Our Lessons and Carols services are free admission, but we always take an offering during the services, all of which is shared among three local organizations whose work serve people in need in our community. This offering is a hallmark of the services, and a substantial gift to these organizations:
- Addison County Home Health and Hospice
- Elderly Services, Inc.
- HOPE (Helping to Overcome Poverty’s Effects)
About The Image
From the artist: The Night Visitors ©2015
This is a painting about a journey taken at night, led by a star. The Night Visitors traveled under the bright light of a star to honor a newborn baby—this child sent for our salvation. It is also about Joseph, the earthly father of Jesus, present to the child at birth, and onward, and it is about a strong, young mother, Mary, who was called by God.
Mary is the voice and the action of this painting and she looks at us with eyes conveying sadness, longing, and admittedly, doubt. She presents the Christ Child yet holds on to him tightly, this swaddled baby whose sleeping face is circled in cloth. Only he has a simple pink halo.
The Night Visitors pays homage to the nurturing side of men. Sadly the quiet and gentle male spirit is not celebrated often enough. Here Joseph and the Magi have their eyes closed in contemplation and prayer reflecting longing for closeness to God, our shared experience. I was inspired by the good monks at Mepkin Abbey and by my own lovely son to create a work of art honoring the peaceful and tender side of men and what a beautiful thing that is.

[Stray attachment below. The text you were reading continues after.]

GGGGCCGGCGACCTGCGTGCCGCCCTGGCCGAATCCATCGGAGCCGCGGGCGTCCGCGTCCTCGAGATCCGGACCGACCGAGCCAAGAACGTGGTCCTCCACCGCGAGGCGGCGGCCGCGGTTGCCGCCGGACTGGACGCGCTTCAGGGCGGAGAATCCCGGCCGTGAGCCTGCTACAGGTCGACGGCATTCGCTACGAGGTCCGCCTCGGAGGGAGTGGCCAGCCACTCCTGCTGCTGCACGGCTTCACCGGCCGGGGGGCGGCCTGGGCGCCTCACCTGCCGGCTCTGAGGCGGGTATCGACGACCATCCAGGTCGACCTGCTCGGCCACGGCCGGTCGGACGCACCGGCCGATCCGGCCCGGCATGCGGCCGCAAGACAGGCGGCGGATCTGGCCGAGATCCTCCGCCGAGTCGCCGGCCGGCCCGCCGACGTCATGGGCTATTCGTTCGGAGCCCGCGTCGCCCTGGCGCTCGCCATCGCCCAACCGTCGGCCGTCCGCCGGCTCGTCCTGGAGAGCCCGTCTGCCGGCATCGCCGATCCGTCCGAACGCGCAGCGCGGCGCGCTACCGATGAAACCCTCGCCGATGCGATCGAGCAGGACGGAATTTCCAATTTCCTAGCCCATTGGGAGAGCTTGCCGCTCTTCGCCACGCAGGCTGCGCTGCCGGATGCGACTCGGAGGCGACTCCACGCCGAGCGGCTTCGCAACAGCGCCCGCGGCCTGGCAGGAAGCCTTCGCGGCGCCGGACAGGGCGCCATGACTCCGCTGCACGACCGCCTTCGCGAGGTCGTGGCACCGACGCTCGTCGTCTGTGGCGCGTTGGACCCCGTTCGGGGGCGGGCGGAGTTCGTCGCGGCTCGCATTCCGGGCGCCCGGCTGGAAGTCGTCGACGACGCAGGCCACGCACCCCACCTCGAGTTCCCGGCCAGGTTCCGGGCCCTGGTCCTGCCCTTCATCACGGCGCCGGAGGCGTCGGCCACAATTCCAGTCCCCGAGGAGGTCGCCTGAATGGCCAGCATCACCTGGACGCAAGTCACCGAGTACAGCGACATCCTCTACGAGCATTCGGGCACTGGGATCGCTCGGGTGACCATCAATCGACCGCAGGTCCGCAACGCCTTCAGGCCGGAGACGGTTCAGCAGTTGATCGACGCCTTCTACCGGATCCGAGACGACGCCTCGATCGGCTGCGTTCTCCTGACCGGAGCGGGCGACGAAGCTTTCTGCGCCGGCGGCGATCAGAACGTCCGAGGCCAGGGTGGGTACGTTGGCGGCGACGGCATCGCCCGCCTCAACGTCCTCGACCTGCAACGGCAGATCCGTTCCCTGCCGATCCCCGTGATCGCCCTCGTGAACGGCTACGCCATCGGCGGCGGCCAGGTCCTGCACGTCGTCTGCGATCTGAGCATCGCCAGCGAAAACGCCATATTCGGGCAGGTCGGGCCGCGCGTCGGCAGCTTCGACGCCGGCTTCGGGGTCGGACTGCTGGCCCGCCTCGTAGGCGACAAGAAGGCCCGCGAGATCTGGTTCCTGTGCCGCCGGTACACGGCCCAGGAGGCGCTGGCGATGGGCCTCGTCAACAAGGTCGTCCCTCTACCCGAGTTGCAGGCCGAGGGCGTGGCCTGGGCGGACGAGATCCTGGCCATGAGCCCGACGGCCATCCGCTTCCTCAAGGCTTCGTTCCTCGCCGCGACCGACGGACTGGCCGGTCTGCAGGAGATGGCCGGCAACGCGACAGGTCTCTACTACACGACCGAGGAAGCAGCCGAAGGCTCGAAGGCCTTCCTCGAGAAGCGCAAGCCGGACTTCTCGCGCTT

On June 17, 2015, nine innocent souls lost their lives at Mother Emanuel Church in Charleston, SC. Recently a friend attended the National Black Sister’s Conference in Charleston and had a prayer service at the church. She said what touched her most was seeing the late Reverend Clementa Pinckney’s chair in the sanctuary draped with black cloth. Her memory became mine. While working on The Night Visitors day after day and hearing the news coming from Charleston the painting took on a life of its own and this tragedy infused the painting. Perhaps the darkness of the spirit deepened, perhaps eyes are closed more tightly and perhaps Mary looks at us with larger questions behind her eyes.
When Fr. Guerric Heckle called me to discuss creating a new and inclusive interpretation of the Magi story I was instantly inspired. I was delighted and honored to know the painting would serve as the invitational piece into Mepkin Abbey’s 2015 Crèche Festival. But one never knows at the outset of a journey the path that will be revealed and for an artist just how a work of art will move for- ward into existence. I accepted the spiritual commitment it takes to do this work and mourned, along with everyone else, the massacre in Charleston. It is my hope that viewers will experience The Night Visitors as a beacon of possibility, one that encourages hope over despair and like the congregation at Mother Emanuel have chosen so inspirationally to do, may it invite forgiveness and love.
—Janet McKenzie, the Northeast Kingdom of Vermont